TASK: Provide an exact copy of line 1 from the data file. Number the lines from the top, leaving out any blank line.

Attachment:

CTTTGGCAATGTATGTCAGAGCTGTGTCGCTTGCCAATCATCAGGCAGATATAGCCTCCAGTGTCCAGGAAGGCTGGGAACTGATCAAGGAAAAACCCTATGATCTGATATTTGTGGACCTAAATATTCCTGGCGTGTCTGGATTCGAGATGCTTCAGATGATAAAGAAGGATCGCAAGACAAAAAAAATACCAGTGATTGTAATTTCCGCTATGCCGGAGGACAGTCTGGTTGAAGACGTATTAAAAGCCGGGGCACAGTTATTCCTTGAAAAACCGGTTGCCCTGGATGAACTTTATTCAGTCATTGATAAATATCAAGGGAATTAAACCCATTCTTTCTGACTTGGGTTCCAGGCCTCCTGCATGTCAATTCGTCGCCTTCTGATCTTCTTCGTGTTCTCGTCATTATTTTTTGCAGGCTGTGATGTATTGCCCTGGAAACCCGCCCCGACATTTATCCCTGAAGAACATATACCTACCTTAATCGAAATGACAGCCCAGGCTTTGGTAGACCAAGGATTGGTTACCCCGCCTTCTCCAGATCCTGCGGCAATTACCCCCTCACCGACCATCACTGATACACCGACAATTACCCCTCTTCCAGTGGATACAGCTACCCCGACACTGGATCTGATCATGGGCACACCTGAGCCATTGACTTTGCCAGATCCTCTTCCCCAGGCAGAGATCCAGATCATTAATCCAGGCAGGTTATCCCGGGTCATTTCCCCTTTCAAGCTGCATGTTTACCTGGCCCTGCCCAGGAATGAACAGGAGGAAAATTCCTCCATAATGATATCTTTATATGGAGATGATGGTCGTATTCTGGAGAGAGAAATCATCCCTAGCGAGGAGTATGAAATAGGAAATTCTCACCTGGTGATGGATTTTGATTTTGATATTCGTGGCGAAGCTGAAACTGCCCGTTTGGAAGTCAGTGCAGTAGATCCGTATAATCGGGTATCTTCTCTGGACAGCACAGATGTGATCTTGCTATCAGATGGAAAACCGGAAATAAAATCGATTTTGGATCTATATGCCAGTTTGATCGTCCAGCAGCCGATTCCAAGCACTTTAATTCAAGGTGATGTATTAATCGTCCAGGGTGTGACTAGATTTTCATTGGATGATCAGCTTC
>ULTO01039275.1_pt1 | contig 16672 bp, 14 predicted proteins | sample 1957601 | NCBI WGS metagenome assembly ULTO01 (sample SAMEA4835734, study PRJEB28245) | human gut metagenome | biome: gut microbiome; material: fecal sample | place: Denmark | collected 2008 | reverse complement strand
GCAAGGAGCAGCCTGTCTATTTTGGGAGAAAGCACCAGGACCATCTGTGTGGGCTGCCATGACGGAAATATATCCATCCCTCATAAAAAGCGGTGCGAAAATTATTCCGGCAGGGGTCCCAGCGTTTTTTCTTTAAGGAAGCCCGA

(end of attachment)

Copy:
CTTTGGCAATGTATGTCAGAGCTGTGTCGCTTGCCAATCATCAGGCAGATATAGCCTCCAGTGTCCAGGAAGGCTGGGAACTGATCAAGGAAAAACCCTATGATCTGATATTTGTGGACCTAAATATTCCTGGCGTGTCTGGATTCGAGATGCTTCAGATGATAAAGAAGGATCGCAAGACAAAAAAAATACCAGTGATTGTAATTTCCGCTATGCCGGAGGACAGTCTGGTTGAAGACGTATTAAAAGCCGGGGCACAGTTATTCCTTGAAAAACCGGTTGCCCTGGATGAACTTTATTCAGTCATTGATAAATATCAAGGGAATTAAACCCATTCTTTCTGACTTGGGTTCCAGGCCTCCTGCATGTCAATTCGTCGCCTTCTGATCTTCTTCGTGTTCTCGTCATTATTTTTTGCAGGCTGTGATGTATTGCCCTGGAAACCCGCCCCGACATTTATCCCTGAAGAACATATACCTACCTTAATCGAAATGACAGCCCAGGCTTTGGTAGACCAAGGATTGGTTACCCCGCCTTCTCCAGATCCTGCGGCAATTACCCCCTCACCGACCATCACTGATACACCGACAATTACCCCTCTTCCAGTGGATACAGCTACCCCGACACTGGATCTGATCATGGGCACACCTGAGCCATTGACTTTGCCAGATCCTCTTCCCCAGGCAGAGATCCAGATCATTAATCCAGGCAGGTTATCCCGGGTCATTTCCCCTTTCAAGCTGCATGTTTACCTGGCCCTGCCCAGGAATGAACAGGAGGAAAATTCCTCCATAATGATATCTTTATATGGAGATGATGGTCGTATTCTGGAGAGAGAAATCATCCCTAGCGAGGAGTATGAAATAGGAAATTCTCACCTGGTGATGGATTTTGATTTTGATATTCGTGGCGAAGCTGAAACTGCCCGTTTGGAAGTCAGTGCAGTAGATCCGTATAATCGGGTATCTTCTCTGGACAGCACAGATGTGATCTTGCTATCAGATGGAAAACCGGAAATAAAATCGATTTTGGATCTATATGCCAGTTTGATCGTCCAGCAGCCGATTCCAAGCACTTTAATTCAAGGTGATGTATTAATCGTCCAGGGTGTGACTAGATTTTCATTGGATGATCAGCTTC